Inside Astropad

Managing your psychology as an indie

One of the most important lessons I’ve learned from building and launching Astropad is this: managing your own psychology is not only the most difficult but also the most critical task as an indie developer.

When you’re working for someone else, it’s easy to blame your negativity and lack of productivity on problems around you. You might have found yourself thinking, “I’d get more done if I had an actual office that was quiet.” Or, “These product decisions are terrible, I’m so not motivated to work on this.”

When you’re on your own, a harsh reality sinks in: You are working in a quiet office of your choosing, and you are calling the shots on your own product. Yet you often find yourself unable to be productive, and you begin to wonder, “Was the problem just me all along?” Meanwhile, time is slipping away, support emails are stockpiling, there’s a list full of bugs to fix, we have endless features to add… a million things to do. Yet you are just stuck. You need to be making forward progress, but you’re not.

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It’s in moments like this where it is most important to regain control and manage your own psychology. We are all human, and moments like these are bound to happen. Maybe you’re in the trough of sorrow, and the number of users is falling precipitously after your launch. Or, maybe a competitor you didn’t know about just shipped, and you’re still months away from shipping. The important thing is that you pull yourself out of the downward spiral of negativity and get back on track.

Taking Action

In all these situations, you feel helpless and frustrated, but you need to stop being reactive and take control. Like everyone else, I struggle with this and don’t claim to have a silver bullet. However, I can share what has helped while building Astropad — which has always been to take action and do something. It doesn’t have to be huge and drastic; just do something so you don’t feel helpless.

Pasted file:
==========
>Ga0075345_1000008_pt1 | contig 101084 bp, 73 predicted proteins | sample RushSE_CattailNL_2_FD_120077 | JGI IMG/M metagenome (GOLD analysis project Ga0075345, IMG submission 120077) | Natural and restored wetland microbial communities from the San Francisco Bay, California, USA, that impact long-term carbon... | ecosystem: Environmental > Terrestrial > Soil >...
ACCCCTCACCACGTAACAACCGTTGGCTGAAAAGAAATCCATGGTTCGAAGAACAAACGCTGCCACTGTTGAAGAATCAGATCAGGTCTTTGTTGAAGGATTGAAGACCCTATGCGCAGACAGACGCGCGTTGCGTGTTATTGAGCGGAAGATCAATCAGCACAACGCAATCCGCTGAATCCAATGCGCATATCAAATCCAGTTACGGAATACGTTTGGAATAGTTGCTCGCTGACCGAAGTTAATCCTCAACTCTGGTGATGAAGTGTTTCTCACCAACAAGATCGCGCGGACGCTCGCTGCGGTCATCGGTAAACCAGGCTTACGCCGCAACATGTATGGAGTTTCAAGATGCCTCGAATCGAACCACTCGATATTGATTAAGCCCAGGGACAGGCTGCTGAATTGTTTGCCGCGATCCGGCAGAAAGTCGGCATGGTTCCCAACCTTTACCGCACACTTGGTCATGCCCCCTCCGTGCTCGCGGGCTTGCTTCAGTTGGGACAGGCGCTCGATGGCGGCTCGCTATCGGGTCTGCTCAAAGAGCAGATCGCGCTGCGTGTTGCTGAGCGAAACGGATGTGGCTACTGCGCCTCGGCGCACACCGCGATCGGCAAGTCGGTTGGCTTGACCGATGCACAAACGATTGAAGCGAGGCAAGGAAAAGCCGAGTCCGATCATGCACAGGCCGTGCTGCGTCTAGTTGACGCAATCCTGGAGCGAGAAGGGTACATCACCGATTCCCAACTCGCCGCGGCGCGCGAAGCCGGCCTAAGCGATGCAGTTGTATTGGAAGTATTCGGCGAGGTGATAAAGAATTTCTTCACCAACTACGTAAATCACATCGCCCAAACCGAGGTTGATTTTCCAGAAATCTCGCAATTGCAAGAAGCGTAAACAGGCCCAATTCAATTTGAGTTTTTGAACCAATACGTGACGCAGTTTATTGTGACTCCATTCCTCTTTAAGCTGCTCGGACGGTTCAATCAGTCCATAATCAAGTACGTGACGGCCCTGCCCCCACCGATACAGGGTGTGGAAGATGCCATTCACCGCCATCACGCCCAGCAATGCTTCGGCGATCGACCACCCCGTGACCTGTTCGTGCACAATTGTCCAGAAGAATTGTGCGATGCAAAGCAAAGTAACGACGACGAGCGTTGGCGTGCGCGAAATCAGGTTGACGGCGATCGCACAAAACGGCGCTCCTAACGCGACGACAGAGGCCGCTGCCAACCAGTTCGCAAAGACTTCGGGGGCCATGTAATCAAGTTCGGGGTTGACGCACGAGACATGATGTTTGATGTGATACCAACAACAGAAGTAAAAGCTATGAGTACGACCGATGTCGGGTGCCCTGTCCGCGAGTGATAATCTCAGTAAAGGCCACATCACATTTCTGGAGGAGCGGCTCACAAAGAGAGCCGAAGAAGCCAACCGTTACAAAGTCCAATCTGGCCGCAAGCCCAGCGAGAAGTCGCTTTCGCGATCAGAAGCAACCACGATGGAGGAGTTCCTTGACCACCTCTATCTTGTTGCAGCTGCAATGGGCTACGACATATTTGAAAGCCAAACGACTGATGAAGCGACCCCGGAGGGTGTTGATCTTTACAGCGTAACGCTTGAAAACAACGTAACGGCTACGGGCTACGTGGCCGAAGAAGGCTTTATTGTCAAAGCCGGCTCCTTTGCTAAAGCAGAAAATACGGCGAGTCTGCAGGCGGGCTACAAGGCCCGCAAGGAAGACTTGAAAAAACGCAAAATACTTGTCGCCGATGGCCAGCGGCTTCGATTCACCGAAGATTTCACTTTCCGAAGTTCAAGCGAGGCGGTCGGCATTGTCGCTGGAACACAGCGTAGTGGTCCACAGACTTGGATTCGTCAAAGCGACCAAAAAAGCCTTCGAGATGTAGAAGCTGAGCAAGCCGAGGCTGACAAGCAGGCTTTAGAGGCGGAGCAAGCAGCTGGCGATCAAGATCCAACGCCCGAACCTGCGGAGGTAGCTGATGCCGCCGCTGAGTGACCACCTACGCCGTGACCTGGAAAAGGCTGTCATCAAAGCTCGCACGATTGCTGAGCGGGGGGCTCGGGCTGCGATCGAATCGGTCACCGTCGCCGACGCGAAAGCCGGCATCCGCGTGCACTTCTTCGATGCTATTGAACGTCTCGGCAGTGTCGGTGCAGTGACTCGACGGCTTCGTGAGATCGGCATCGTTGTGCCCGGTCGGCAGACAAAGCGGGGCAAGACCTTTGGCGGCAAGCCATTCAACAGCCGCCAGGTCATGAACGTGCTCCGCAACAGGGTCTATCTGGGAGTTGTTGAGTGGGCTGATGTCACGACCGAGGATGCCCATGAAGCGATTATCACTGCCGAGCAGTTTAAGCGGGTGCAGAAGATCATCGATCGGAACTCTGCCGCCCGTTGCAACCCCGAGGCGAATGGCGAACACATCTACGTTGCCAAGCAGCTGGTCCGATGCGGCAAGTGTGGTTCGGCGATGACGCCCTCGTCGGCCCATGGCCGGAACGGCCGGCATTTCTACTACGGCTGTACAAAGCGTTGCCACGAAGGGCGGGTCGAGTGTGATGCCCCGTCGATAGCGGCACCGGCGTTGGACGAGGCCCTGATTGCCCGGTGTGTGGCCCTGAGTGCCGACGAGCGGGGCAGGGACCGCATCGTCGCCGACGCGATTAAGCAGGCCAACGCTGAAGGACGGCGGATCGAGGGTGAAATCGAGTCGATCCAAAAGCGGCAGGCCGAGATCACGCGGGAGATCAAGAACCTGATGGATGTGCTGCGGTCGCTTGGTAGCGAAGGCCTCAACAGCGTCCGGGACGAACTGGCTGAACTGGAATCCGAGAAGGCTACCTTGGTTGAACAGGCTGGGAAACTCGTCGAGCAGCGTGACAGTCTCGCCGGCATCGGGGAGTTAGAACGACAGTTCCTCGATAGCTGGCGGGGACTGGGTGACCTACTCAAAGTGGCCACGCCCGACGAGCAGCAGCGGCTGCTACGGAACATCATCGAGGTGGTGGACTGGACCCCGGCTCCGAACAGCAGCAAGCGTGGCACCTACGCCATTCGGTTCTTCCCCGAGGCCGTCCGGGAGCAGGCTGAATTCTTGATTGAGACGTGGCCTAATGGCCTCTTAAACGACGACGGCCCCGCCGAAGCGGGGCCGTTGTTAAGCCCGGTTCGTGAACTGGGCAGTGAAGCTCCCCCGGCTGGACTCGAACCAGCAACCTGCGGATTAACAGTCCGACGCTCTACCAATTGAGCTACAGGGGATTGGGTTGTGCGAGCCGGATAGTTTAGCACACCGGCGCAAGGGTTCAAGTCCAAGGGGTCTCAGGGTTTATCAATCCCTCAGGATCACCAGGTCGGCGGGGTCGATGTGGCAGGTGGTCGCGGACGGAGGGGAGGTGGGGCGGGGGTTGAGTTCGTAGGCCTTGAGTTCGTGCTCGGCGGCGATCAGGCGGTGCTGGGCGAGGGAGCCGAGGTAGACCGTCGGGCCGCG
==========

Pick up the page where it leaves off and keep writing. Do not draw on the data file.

For us, this happened when a related app launched with the same marketing message we were planning. The app even supported USB, which we had abandoned months before when Apple rejected our use of it (which is its own story). We were afraid that their launch had stolen our chance to shine and the novelty of what we were doing by using similar messaging.

After a day of feeling sorry for ourselves, we decided to make the best of it. We unveiled Astropad, which we had been developing for almost a year in secret. We publicly shared our frustrations with Apple and told our story. Our post got picked up and read by 20,000 people. From this, we got hundreds of sign ups for our launch list, and a fantastic pool of really excited beta testers. It seems so obvious in retrospect, but this reinvigorated us, and we continued to use that energy to release v1 a few months later.

Providing a sneak peak of Astropad and getting that initial list of interested users was one of the best things we ever did. We were able to confirm there was a real need for our product, and those sign-ups provided a boost when we needed it most. All of that happened only when we stopped feeling sorry for ourselves and took action. So, next time you’re stuck feeling helpless, try taking action, and maybe you’ll turn lemons into lemonade.